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G.1. The 'Homophile' Movement and Rise of Gay Liberation in the West: 1950s-1970s

Volume Two -> G. LGBT: Campaigns for Gay, Lesbian and Transgender Rights -> G.1. The 'Homophile' Movement and Rise of Gay Liberation in the West: 1950s-1970s

Groups directly challenging legal repression and social discrimination against lesbians and male homosexuals arose in a number of countries in the years between 1919 and 1939, but the rise of fascism and Nazism and the outbreak of war brought an end to such campaigning. In countries like Spain and Portugal calling for gay rights was virtually impossible until their dictatorial regimes came to an end in the 1970s. In Spain legalizing of gay and lesbian sexual relations was seen as part of the necessary post-Franco liberalization, and occurred in 1979, when the first Gay Pride march was held in the country. The Nazis had destroyed the Institute for Sexual Research set up by a pioneer of homosexual (and women’s) rights, the German Jew Magnus Hirschfeld, passed a more draconian law against male homosexuals in their amendment of paragraph 175 of the Criminal Code in 1936, and sentenced as estimated 50,000 to imprisonment. Lesbians were less specifically targeted, although some were arrested for ‘prostitution’ or ‘asocial’ behaviour. Of the men arrested it is estimated that between 5,000 and 15,000 were sent to concentration camps where they forced to wear a pink triangle, and up to 60 per cent may have died. (A reference for this period provided by the American Library Association is: http://www.ala.org/glbtrt/popularresources/holocaust) However, after the War homosexual victims of the camps were not acknowledged and a memoir by one survivor, , The Men with the Pink Triangle: The True Life-and-Death Story of Homosexuals in the Nazi Death Camps [1980] revised edn., 1994, pp. 120 was not published until 1980. (It has since been re-issued in English and translated into several languages.) In West Germany the Nazi version of paragraph 175, which made it criminal to look at another man ‘in a lewd manner’, was not repealed until 1969. Although East Germany under Communist Party rule was less open to public protest, the regime amended the Nazi version of paragraph 175 in 1950, but the paragraph was not formally repealed until 1968 (though it was not enforced after 1957).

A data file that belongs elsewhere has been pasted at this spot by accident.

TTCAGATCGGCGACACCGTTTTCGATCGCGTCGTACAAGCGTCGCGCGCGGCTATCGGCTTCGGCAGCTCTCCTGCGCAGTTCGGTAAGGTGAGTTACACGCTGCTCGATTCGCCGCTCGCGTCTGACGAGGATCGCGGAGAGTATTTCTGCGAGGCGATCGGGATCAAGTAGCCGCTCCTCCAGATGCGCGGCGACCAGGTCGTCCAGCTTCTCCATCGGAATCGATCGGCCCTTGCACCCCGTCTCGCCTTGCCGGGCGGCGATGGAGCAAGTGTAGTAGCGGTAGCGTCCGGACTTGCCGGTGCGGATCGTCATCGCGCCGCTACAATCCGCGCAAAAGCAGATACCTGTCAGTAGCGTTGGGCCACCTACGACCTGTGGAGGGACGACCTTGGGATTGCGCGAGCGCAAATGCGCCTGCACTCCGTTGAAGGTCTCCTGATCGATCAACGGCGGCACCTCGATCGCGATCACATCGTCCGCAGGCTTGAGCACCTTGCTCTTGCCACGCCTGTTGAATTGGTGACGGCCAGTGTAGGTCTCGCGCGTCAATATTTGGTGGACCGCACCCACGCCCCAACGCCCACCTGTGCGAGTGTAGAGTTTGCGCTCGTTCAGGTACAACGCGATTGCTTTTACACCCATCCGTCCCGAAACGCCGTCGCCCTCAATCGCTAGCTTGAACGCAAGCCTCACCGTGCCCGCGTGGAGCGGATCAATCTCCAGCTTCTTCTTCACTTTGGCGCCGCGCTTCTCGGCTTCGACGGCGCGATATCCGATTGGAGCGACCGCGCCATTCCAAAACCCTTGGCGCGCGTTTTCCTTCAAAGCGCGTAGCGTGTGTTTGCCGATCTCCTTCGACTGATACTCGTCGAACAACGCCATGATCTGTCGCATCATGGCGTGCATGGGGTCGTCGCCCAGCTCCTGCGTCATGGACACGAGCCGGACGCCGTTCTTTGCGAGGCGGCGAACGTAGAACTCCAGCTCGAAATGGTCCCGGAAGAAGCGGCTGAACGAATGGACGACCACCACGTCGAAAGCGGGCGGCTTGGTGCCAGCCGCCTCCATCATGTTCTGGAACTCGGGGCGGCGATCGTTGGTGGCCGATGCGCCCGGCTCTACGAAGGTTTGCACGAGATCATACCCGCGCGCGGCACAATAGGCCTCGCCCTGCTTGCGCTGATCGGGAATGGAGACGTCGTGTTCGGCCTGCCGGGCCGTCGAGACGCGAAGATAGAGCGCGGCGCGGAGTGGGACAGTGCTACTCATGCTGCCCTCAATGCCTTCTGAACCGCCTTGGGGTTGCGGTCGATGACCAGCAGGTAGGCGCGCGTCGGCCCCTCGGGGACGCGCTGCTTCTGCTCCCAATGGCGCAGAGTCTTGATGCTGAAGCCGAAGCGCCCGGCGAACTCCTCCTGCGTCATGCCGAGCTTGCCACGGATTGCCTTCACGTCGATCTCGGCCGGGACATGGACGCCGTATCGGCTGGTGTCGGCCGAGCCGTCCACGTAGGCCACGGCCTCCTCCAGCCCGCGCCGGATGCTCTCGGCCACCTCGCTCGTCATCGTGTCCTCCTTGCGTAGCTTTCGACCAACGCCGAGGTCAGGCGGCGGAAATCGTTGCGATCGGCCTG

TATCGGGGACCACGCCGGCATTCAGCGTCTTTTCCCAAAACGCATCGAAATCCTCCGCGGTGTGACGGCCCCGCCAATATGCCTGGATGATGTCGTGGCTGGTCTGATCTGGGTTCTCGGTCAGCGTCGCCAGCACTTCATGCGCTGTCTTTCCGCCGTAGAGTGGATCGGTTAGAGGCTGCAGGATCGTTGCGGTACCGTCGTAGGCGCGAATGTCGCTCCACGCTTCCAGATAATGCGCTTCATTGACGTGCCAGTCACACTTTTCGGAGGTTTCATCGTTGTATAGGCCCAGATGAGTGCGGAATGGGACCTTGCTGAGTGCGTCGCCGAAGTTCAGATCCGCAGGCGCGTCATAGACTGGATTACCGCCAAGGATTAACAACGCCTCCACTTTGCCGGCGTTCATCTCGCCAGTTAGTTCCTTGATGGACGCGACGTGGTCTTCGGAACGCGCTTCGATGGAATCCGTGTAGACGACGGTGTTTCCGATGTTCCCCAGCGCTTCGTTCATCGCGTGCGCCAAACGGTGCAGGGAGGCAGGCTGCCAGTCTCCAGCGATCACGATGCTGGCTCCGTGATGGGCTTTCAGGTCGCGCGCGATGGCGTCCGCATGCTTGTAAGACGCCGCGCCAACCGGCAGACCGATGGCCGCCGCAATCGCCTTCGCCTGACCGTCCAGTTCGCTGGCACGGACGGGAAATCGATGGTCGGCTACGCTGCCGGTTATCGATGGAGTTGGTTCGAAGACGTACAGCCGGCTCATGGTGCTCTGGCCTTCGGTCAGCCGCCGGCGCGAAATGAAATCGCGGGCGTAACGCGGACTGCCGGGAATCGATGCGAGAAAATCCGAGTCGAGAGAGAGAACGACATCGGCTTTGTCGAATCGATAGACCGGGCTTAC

Even after the Second World War, homosexuals were not only stigmatized by widespread social and institutional discrimination, but also in many cases faced legislation prohibiting sexual activity and possible imprisonment or chemical castration. As a result they were subject to police harassment and entrapment, vulnerable to blackmail and vilification in the media and liable to arrest. Some were driven to suicide – as was the celebrated British mathematician, Enigma Code breaker during World War Two and pioneer of computer science, Alan Turing . (He received a retrospective ‘pardon’ for ‘gross indecency’ from the Queen in December 2013, which had been extended to others persecuted in Britain under anti-homosexual legislation - though some have rejected as inappropriate and called for an apology. The genrale pardon was officially enshrined in law - unofficially known as 'Turin's Law' - when the Policing and Official Crime Act received royal assent at the end of January 2017.) During the 1950s campaign organizations focused on seeking legal and social reform, many of these groups (some revivals from the inter-war years) were linked to the transnational ‘homophile’ network. One of the best known organizations was Arcadie in France, founded in 1954, with its own club and publication; it attracted prominent intellectuals like Jean Cocteau and Michel Foucault. In Britain pressure for law reform began in the 1950s, and liberal minded parliamentarians succeeded in passing a Private Members Bill in 1967, which meant that sex in private between men over 21 was no longer illegal in England and Wales – though this only became law in Scotland in 1980 and in Northern Ireland in 1982 (lesbianism had not been previously banned).

Legislation decriminalizing sex between consenting male homosexuals was also passed in Canada in 1967 and came into effect in 1969. In the United States the McCarthyist purges and paranoia of the earlier 1950s tended to repress all nonconformists. Many gay men and lesbians lost government jobs, and although groups were formed to change the law in the later 1960s, at the end of the decade homosexual sex was still illegal in all states except Illinois.